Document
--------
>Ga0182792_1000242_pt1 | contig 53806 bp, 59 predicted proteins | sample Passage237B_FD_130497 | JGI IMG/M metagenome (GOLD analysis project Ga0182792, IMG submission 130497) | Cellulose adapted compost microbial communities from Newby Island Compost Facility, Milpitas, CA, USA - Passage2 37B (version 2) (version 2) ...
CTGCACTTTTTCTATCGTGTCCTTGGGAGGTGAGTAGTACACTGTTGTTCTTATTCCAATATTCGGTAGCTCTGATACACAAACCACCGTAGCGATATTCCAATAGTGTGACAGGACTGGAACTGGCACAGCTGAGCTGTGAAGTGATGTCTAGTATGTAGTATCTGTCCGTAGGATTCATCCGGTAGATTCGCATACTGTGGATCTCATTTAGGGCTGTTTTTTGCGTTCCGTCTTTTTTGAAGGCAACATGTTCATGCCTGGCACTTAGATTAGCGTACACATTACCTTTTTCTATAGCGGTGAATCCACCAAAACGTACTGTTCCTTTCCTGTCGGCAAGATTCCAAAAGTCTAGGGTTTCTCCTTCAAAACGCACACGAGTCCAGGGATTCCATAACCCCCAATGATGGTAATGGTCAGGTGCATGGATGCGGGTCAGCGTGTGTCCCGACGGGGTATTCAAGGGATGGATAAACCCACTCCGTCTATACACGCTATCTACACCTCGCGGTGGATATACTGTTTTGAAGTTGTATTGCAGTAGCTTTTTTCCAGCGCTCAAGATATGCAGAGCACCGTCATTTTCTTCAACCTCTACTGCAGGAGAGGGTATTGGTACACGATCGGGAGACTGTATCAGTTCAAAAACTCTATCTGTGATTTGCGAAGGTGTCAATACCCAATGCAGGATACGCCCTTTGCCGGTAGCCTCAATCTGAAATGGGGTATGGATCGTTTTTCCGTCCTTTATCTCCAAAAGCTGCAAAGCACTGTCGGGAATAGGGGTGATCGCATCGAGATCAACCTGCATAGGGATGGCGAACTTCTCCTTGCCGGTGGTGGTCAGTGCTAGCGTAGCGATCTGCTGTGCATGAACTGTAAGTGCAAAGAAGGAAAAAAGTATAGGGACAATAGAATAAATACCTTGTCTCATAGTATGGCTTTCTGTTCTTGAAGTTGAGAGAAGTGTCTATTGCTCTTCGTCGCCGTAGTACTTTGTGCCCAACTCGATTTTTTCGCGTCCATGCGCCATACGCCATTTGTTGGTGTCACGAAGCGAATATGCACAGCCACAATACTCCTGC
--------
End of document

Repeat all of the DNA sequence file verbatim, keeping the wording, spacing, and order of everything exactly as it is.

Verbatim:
>Ga0182792_1000242_pt1 | contig 53806 bp, 59 predicted proteins | sample Passage237B_FD_130497 | JGI IMG/M metagenome (GOLD analysis project Ga0182792, IMG submission 130497) | Cellulose adapted compost microbial communities from Newby Island Compost Facility, Milpitas, CA, USA - Passage2 37B (version 2) (version 2) ...
CTGCACTTTTTCTATCGTGTCCTTGGGAGGTGAGTAGTACACTGTTGTTCTTATTCCAATATTCGGTAGCTCTGATACACAAACCACCGTAGCGATATTCCAATAGTGTGACAGGACTGGAACTGGCACAGCTGAGCTGTGAAGTGATGTCTAGTATGTAGTATCTGTCCGTAGGATTCATCCGGTAGATTCGCATACTGTGGATCTCATTTAGGGCTGTTTTTTGCGTTCCGTCTTTTTTGAAGGCAACATGTTCATGCCTGGCACTTAGATTAGCGTACACATTACCTTTTTCTATAGCGGTGAATCCACCAAAACGTACTGTTCCTTTCCTGTCGGCAAGATTCCAAAAGTCTAGGGTTTCTCCTTCAAAACGCACACGAGTCCAGGGATTCCATAACCCCCAATGATGGTAATGGTCAGGTGCATGGATGCGGGTCAGCGTGTGTCCCGACGGGGTATTCAAGGGATGGATAAACCCACTCCGTCTATACACGCTATCTACACCTCGCGGTGGATATACTGTTTTGAAGTTGTATTGCAGTAGCTTTTTTCCAGCGCTCAAGATATGCAGAGCACCGTCATTTTCTTCAACCTCTACTGCAGGAGAGGGTATTGGTACACGATCGGGAGACTGTATCAGTTCAAAAACTCTATCTGTGATTTGCGAAGGTGTCAATACCCAATGCAGGATACGCCCTTTGCCGGTAGCCTCAATCTGAAATGGGGTATGGATCGTTTTTCCGTCCTTTATCTCCAAAAGCTGCAAAGCACTGTCGGGAATAGGGGTGATCGCATCGAGATCAACCTGCATAGGGATGGCGAACTTCTCCTTGCCGGTGGTGGTCAGTGCTAGCGTAGCGATCTGCTGTGCATGAACTGTAAGTGCAAAGAAGGAAAAAAGTATAGGGACAATAGAATAAATACCTTGTCTCATAGTATGGCTTTCTGTTCTTGAAGTTGAGAGAAGTGTCTATTGCTCTTCGTCGCCGTAGTACTTTGTGCCCAACTCGATTTTTTCGCGTCCATGCGCCATACGCCATTTGTTGGTGTCACGAAGCGAATATGCACAGCCACAATACTCCTGC